Miami Beach, FL
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When deciding whether to become an Airbnb host, it’s important for you to understand the laws in your city. As a platform and marketplace, we don’t provide legal advice, but we want to share useful links that may help you better understand the laws and regulations in Miami Beach. This list isn’t exhaustive, but it should give you a good start in understanding your local laws. If you have questions, contact the Planning Department at 305.673.7550, or consult a local lawyer or tax professional.
Short-term rental registration
All short-term stay hosts with listings in permitted zones have until November 5, 2019, to upload their City of Miami Beach registration numbers to Airbnb.
Registering your listing for short-term stays involves you obtaining a:
- Florida Vacation Rental Dwelling License
- City of Miami Beach Business Tax Receipt (BTR) number
- City of Miami Beach Resort Tax Certificate number
If you haven’t already completed your registration process, we recommend getting started now as this process can take some time.
If you’ve already obtained your City-issued Business Tax Receipt and Resort Tax Certificate numbers, add them to your listing and your registration process will be complete.
Short-term rental registration exemptions
Florida licensed hotel or motel: In order to remain eligible for future bookings, you must claim an exemption with Airbnb via the Manage Your Space Regulations tab.
Long term stays: If you only host long term stays (more than 180 consecutive nights), you don’t need to register your listing with the City.
Short-term rental eligibility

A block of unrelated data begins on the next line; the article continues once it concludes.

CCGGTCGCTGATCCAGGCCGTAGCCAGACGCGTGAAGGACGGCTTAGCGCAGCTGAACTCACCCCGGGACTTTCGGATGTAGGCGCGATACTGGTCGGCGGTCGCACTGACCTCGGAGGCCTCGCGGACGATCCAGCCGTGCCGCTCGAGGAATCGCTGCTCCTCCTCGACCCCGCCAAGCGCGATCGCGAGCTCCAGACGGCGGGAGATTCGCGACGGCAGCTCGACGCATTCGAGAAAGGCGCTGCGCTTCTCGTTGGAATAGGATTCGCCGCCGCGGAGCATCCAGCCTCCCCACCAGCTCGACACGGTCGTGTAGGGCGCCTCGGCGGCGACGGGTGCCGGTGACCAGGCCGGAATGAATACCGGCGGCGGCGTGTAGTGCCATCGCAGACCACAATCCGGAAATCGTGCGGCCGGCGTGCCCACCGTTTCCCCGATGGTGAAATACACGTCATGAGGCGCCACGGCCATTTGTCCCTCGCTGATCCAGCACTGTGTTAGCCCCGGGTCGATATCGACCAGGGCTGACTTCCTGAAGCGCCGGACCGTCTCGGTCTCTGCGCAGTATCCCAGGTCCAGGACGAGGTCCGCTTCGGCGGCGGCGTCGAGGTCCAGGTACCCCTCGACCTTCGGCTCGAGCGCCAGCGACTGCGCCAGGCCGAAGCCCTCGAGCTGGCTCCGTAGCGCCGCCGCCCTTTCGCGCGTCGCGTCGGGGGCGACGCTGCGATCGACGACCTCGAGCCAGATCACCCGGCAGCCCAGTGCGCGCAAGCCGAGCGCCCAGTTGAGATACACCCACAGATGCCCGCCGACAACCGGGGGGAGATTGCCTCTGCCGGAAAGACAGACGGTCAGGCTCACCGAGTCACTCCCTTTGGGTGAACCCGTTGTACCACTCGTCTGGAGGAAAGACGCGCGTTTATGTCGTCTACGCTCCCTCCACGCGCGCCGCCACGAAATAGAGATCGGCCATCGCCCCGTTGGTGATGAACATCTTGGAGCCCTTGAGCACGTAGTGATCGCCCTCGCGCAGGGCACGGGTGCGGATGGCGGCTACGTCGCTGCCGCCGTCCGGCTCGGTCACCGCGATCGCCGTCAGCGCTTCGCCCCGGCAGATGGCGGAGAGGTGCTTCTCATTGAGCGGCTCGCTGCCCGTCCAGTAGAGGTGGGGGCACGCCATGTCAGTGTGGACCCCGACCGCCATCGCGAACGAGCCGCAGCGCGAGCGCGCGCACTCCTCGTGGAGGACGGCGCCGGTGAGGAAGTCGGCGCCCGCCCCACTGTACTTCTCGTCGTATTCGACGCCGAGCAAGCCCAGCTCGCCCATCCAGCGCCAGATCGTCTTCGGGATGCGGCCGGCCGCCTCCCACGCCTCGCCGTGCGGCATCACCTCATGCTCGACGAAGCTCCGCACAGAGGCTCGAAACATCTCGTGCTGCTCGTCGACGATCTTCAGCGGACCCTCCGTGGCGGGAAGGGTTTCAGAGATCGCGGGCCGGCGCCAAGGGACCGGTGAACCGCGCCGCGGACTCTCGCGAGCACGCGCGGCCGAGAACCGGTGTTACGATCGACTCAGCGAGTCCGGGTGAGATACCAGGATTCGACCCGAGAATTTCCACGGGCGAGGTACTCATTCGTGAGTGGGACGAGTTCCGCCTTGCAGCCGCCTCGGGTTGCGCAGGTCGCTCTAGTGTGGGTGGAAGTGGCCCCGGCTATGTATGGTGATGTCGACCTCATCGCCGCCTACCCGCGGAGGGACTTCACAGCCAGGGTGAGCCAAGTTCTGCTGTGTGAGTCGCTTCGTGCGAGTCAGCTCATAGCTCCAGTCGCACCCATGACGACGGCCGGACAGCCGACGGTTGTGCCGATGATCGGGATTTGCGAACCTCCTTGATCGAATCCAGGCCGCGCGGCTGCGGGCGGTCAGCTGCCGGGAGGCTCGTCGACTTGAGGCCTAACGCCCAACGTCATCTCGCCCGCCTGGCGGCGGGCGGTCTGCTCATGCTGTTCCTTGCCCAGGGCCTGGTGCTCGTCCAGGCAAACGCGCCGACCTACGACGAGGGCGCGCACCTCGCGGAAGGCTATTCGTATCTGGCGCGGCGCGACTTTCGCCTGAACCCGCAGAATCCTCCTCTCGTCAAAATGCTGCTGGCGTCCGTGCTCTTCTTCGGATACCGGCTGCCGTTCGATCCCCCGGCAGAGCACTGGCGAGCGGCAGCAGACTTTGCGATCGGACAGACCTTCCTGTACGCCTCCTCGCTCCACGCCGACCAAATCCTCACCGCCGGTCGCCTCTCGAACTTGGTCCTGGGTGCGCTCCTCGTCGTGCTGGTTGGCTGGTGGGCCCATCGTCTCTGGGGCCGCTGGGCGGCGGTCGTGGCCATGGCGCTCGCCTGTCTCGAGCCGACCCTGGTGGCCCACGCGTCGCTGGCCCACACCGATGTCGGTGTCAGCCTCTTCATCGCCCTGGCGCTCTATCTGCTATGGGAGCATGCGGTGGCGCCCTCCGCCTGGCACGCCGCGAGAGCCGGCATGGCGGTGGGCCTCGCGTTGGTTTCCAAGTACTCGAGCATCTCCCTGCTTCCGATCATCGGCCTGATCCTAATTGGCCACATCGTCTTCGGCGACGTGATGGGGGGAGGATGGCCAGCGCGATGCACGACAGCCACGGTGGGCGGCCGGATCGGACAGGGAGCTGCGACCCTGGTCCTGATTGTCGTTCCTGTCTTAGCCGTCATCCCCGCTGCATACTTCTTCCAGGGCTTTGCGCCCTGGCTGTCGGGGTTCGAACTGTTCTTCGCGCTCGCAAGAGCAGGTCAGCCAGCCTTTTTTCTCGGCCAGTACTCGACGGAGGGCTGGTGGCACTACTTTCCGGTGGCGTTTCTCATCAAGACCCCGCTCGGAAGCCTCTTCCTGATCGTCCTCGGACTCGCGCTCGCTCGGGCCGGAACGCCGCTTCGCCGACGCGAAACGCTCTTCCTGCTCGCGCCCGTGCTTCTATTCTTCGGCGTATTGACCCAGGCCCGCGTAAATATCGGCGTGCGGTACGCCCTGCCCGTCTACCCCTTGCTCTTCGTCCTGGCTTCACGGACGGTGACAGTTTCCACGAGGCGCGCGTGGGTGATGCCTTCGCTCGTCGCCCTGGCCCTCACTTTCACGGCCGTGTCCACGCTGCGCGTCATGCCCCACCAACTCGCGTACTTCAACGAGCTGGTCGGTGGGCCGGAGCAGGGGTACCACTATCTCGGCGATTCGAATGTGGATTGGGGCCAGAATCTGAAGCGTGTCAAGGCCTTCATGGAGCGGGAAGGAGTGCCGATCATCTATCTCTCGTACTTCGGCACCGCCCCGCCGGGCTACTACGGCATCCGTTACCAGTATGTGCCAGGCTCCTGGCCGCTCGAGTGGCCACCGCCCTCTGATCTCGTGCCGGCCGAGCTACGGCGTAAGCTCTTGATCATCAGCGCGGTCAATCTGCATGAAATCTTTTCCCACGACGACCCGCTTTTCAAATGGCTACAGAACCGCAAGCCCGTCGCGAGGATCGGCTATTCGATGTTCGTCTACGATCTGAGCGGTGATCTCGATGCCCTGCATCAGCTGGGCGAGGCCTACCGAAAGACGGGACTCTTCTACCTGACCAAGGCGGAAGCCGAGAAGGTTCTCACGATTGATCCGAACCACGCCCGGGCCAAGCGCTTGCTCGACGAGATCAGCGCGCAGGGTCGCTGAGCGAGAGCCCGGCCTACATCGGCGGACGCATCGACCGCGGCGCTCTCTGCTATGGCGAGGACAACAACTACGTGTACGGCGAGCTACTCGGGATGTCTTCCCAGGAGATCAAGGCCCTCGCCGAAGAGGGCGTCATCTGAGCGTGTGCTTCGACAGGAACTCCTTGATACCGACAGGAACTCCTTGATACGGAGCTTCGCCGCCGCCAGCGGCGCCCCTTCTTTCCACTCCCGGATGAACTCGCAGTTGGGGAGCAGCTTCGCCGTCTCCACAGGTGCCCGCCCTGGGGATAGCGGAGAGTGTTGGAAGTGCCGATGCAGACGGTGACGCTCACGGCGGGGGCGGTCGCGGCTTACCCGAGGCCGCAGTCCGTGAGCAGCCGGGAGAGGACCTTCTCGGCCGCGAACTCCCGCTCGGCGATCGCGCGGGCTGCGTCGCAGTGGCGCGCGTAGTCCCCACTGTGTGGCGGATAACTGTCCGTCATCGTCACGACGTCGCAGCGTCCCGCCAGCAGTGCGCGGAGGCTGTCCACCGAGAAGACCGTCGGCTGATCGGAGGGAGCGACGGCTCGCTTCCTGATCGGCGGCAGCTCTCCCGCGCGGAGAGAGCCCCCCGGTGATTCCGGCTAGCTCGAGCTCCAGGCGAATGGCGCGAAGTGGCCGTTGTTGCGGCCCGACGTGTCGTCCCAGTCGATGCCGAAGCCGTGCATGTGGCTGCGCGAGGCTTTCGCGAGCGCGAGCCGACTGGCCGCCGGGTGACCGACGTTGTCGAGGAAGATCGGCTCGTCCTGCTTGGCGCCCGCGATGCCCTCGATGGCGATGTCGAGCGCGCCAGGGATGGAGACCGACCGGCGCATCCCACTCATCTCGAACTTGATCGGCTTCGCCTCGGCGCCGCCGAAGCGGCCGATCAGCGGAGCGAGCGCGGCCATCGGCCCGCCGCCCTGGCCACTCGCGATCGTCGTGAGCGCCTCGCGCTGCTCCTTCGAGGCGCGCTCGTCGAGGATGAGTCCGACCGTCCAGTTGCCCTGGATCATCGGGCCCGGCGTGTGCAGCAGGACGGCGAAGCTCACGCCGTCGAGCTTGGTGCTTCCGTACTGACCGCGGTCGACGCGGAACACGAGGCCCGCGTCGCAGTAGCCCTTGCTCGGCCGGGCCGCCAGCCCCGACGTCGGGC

The City of Miami Beach requires short term stay hosts, defined as hosts with bookings fewer than or equal to 180 consecutive nights with listings in permitted zones to register with the City and meet the following requirements:
- The host must be the property owner (e.g., on the warranty deed or property tax bill)
- Any hosts in condo associations/HOAs must have a letter from such association/HOA stating that the short-term rental is allowed, dated within 60 days from the application date (and the condo association/HOA must also have its own business tax receipt).
Short-term rental registration guide
Step 1: Get a State Vacation Rental Dwelling License
Obtain a State Vacation Rental Dwelling License from the Florida Department of Business and Professional Regulation (DBPR) either online or by mail.
What you’ll need:
- Florida sales tax number (or exemption)
- Federal Employer Identification Number (FEIN) [only required for business/corporate applicants]
- Social Security Number or Individual Taxpayer Identification Number (ITIN)
- Completed DBPR HR-7020, Certificate of Balcony Inspection [if listing is within a 3 floor story building unless exempt]
How long it takes: We recommend applying online to expedite this process.
What to do:
- Online [Recommended]: Fill out state Vacation Rental Dwelling License.
- Mail: Print and fill out state Vacation Rental Dwelling License form + DBPR HR-7020, Certificate of Balcony Inspection [if applicable]. Mail completed form(s) + a check/money order to: Division of Hotels and Restaurants Department of Business and Professional Regulation, 2601 Blair Stone Road, Tallahassee, FL 32399-0783.
Fees: To obtain a DBPR Vacation Rental Dwelling License, there is a license fee (depending on number of listings) + $50 one time application processing fee.
- Online: You can pay online via credit card.
- Mail: You can pay via mail by check or money order, payable to the Department of Business and Professional Regulation. Cash payments are not accepted.
Questions: Call the DBPR Customer Contact Center at 850.487.1395.
Step 2: Get a Business Tax Receipt number
What you’ll need:
- DBPR state Vacation Rental Dwelling License number (from Step 1)
- Proof of ownership document (e.g., warranty deed or property tax bill)
- Letter from condo association/HOA that short-term rental is allowed for your specific unit dated within 60 days of the Business Tax Receipt application [if applicable]
- Notarized affidavit form (to be picked up in person at the City Finance Department)